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All parents have high hopes for their children. Moms and dads want their kids to be happy, do well in school and have amazing futures. High expectations from parents can be motivating, helping kids achieve educationally, and understandably, many would assume this is a no-brainer. A study recently reported by the American Psychological Association makes clear, however, that this scenario does not always play out.
How many times have you thought, I’ll just sleep on it, before making a big decision? This matter-of-fact strategy is employed by many, if not most people, who believe the long-term conventional wisdom that a well-rested mind is one better able to make confidence-boosting, large decisions. Putting that assumption to the test is a group of Harvard Business School researchers, with surprising results.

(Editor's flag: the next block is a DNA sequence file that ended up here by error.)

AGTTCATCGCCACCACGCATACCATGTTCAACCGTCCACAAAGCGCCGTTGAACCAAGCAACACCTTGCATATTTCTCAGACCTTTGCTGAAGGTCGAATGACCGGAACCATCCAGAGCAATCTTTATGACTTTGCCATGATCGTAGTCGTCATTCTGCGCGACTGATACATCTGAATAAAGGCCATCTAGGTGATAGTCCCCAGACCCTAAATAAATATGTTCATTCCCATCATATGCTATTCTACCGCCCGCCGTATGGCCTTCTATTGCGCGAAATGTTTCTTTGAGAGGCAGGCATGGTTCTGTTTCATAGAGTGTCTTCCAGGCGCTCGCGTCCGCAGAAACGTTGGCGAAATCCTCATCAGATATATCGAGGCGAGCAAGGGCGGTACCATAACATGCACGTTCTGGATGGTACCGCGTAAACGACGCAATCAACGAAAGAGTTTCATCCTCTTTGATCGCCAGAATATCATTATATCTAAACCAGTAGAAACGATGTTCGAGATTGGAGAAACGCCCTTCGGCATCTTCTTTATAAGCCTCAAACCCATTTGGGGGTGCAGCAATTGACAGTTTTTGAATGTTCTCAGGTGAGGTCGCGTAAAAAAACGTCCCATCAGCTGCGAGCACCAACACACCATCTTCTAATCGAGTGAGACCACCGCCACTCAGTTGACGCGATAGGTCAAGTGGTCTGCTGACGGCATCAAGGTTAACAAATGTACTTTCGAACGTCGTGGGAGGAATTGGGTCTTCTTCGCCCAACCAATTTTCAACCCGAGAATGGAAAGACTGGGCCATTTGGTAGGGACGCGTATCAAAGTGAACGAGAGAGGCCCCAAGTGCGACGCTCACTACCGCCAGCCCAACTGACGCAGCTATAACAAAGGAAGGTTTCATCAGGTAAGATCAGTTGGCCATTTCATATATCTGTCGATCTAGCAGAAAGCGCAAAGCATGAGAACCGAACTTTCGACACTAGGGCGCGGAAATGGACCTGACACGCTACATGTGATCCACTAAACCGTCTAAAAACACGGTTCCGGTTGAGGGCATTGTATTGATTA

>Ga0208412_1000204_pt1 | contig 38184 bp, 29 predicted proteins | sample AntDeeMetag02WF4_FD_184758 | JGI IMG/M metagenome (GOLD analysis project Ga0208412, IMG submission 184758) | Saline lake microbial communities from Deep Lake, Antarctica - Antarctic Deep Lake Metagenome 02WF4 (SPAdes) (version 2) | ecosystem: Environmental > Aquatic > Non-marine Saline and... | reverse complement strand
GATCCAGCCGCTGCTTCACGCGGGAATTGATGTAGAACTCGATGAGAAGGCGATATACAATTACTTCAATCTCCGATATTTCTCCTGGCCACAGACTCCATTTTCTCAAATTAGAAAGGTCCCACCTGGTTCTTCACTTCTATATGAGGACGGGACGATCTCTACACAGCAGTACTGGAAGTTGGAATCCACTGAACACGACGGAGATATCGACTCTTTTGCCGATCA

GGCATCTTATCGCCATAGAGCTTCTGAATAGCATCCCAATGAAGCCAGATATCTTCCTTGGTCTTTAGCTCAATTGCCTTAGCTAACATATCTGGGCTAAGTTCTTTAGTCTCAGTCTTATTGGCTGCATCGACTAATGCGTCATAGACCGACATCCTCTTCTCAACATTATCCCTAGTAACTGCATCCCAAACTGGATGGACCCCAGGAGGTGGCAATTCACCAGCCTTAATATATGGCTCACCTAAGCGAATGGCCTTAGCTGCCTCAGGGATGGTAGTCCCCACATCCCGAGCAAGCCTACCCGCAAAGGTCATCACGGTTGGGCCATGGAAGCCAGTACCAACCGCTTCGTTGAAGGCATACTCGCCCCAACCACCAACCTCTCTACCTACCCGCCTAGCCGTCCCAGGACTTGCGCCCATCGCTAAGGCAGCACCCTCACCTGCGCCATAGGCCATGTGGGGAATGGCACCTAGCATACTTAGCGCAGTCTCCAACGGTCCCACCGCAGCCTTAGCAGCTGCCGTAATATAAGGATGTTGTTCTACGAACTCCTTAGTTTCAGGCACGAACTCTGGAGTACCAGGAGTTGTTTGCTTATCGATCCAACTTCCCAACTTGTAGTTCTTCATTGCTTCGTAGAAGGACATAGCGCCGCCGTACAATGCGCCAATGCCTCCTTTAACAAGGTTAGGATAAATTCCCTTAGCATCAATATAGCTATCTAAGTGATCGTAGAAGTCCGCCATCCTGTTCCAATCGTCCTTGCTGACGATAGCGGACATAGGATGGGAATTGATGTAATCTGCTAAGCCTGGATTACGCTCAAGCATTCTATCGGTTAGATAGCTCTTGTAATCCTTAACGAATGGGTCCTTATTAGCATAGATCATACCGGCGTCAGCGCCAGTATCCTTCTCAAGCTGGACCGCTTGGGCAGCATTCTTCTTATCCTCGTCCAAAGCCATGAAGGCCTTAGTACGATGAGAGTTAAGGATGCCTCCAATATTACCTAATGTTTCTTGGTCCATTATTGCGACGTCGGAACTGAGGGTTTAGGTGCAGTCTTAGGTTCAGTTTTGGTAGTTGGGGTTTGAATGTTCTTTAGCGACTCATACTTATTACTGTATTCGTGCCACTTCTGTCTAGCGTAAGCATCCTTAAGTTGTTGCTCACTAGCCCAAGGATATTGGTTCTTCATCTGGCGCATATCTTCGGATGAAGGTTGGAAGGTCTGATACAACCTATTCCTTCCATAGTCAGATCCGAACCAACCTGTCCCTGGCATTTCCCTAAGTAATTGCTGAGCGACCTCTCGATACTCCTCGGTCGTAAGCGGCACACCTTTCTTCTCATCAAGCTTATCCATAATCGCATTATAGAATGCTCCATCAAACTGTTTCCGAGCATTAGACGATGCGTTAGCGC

Overly high expectations, increased obligations, financial stress, escalated demands at work as the year draws to a close, all accompanied by decreasing hours of daylight, can make the holiday season far from merry and bright. The holiday blues present even more of a challenge for recovering alcoholics. Stress, fatigue, loneliness and relationship problems, all triggers that threaten to throw us off course, are magnified as holiday activities root us from our established routines. Add the proliferation of social functions centered on drinking, and a fall off the wagon seems inevitable. It doesn’t have to be.
Perhaps you experience some joy at being able to announce Christmas shopping is finally completed, or feel proud of the 10 dozen decorated cookies cooling on your kitchen counter, but what happen to the magic? The sense of anticipation and awe you felt as a child during the holidays? You don’t have to abdicate your role as a responsible adult to once again experience the holiday joy.

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